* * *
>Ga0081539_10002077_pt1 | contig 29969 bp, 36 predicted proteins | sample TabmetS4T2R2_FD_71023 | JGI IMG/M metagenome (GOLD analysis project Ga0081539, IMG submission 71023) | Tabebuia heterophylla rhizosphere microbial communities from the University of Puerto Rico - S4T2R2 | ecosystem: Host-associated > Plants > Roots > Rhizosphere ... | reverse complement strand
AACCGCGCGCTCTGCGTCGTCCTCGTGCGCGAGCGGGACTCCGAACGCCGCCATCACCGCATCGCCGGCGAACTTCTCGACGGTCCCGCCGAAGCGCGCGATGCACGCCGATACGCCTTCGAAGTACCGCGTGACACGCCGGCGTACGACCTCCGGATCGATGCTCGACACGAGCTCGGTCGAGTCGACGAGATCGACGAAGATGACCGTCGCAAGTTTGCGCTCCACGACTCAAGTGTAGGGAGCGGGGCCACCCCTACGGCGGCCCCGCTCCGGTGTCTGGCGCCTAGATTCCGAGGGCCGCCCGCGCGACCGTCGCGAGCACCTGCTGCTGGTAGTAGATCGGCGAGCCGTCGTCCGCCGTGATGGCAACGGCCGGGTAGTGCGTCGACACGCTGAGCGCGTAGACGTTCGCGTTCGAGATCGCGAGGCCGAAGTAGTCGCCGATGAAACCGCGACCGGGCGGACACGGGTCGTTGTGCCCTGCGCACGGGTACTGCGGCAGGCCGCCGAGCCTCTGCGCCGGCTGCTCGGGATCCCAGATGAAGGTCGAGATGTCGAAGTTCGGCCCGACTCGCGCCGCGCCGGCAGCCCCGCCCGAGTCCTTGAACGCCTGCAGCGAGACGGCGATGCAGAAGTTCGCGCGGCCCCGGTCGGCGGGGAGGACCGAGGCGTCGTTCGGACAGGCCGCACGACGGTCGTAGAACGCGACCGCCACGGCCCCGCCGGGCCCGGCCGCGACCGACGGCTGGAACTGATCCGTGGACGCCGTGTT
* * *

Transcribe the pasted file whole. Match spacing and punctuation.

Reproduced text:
>Ga0081539_10002077_pt1 | contig 29969 bp, 36 predicted proteins | sample TabmetS4T2R2_FD_71023 | JGI IMG/M metagenome (GOLD analysis project Ga0081539, IMG submission 71023) | Tabebuia heterophylla rhizosphere microbial communities from the University of Puerto Rico - S4T2R2 | ecosystem: Host-associated > Plants > Roots > Rhizosphere ... | reverse complement strand
AACCGCGCGCTCTGCGTCGTCCTCGTGCGCGAGCGGGACTCCGAACGCCGCCATCACCGCATCGCCGGCGAACTTCTCGACGGTCCCGCCGAAGCGCGCGATGCACGCCGATACGCCTTCGAAGTACCGCGTGACACGCCGGCGTACGACCTCCGGATCGATGCTCGACACGAGCTCGGTCGAGTCGACGAGATCGACGAAGATGACCGTCGCAAGTTTGCGCTCCACGACTCAAGTGTAGGGAGCGGGGCCACCCCTACGGCGGCCCCGCTCCGGTGTCTGGCGCCTAGATTCCGAGGGCCGCCCGCGCGACCGTCGCGAGCACCTGCTGCTGGTAGTAGATCGGCGAGCCGTCGTCCGCCGTGATGGCAACGGCCGGGTAGTGCGTCGACACGCTGAGCGCGTAGACGTTCGCGTTCGAGATCGCGAGGCCGAAGTAGTCGCCGATGAAACCGCGACCGGGCGGACACGGGTCGTTGTGCCCTGCGCACGGGTACTGCGGCAGGCCGCCGAGCCTCTGCGCCGGCTGCTCGGGATCCCAGATGAAGGTCGAGATGTCGAAGTTCGGCCCGACTCGCGCCGCGCCGGCAGCCCCGCCCGAGTCCTTGAACGCCTGCAGCGAGACGGCGATGCAGAAGTTCGCGCGGCCCCGGTCGGCGGGGAGGACCGAGGCGTCGTTCGGACAGGCCGCACGACGGTCGTAGAACGCGACCGCCACGGCCCCGCCGGGCCCGGCCGCGACCGACGGCTGGAACTGATCCGTGGACGCCGTGTT